I have never quite understood the media’s vapors over “face transplants.” After all, if we can transplant a liver or a heart, why not replacing flesh on a face that has been badly deformed by a terrible accident? There is certainly no substantive ethical distinction between that and, say, breast reconstruction after mastectomy. And who can deny the great joy and hope it offers patients. From the story of a successful procedure performed on a burn victim in the Spain:
A Spaniard who had one of the world’s first partial face transplants has spoken of his joy on seeing his new visage. Speaking at a press conference at a hospital in Seville, the patient named only as Rafael said: ‘I am full of joy and happiness. I want to thank the family of the donor and the medical team.’ And Dr Gonzalez Padilla said the patient ‘recognised himself’ when he first saw himself in a mirror after the surgery, adding: ‘He didn’t see himself as a monster, in fact he thought he looked younger.’ Rafael was the second person in Spain and the ninth in the world to receive a partial face transplant. He appeared before the media at the Virgen del Rocio Hospital in the southern city, where he underwent a 30-hour operation on January 26 and 27. He has since been released from hospital, feels pain, heat and cold in his face, and has started shaving.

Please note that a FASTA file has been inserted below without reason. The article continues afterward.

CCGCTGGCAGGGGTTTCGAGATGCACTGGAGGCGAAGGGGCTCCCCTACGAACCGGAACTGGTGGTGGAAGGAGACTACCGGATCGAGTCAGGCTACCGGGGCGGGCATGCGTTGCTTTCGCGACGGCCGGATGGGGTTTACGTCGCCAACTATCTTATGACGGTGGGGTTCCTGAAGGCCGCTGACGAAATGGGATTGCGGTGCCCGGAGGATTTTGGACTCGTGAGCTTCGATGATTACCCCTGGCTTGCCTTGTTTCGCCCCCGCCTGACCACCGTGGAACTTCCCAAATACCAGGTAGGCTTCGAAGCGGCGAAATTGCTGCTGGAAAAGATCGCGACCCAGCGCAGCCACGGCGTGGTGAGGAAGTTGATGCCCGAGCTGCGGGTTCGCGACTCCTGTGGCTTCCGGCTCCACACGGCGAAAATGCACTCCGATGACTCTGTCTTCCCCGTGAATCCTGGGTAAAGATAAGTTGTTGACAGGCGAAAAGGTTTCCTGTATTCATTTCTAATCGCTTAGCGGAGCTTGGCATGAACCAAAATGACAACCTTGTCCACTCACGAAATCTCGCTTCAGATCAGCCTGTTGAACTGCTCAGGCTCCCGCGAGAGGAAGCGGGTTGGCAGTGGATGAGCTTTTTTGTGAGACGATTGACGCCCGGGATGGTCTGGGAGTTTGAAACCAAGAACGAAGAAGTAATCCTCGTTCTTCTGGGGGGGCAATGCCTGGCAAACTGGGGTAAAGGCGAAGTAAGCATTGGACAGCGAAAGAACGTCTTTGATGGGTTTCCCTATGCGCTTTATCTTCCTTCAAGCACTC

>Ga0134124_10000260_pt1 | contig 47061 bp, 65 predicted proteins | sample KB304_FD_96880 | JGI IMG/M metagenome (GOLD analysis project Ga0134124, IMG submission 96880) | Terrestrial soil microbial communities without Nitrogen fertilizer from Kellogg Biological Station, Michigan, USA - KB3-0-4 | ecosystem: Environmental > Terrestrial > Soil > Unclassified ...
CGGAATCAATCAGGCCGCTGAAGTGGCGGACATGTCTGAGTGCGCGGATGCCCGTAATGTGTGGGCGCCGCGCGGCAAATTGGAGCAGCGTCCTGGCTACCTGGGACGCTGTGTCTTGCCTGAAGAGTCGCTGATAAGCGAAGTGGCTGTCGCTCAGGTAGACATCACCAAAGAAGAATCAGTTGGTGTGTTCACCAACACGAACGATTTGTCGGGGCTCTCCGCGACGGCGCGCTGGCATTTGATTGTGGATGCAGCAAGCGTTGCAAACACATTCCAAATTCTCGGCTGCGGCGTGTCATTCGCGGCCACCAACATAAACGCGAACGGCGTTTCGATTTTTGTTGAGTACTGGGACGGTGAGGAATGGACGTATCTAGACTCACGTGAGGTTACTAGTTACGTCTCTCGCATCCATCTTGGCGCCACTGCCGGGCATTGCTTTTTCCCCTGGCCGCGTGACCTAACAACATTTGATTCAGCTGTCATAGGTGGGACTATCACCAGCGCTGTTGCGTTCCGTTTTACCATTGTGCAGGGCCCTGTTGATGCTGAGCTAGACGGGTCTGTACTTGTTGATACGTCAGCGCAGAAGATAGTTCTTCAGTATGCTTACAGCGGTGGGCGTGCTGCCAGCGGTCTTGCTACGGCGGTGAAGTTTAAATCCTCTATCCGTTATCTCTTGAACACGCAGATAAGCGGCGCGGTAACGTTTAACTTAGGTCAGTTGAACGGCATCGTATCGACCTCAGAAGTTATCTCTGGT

But I digress. (Sorry. The entire plastic surgery scene makes me crabby.) So, let’s rejoice with the growing number of face transplant recipients and then leave these hurting people alone.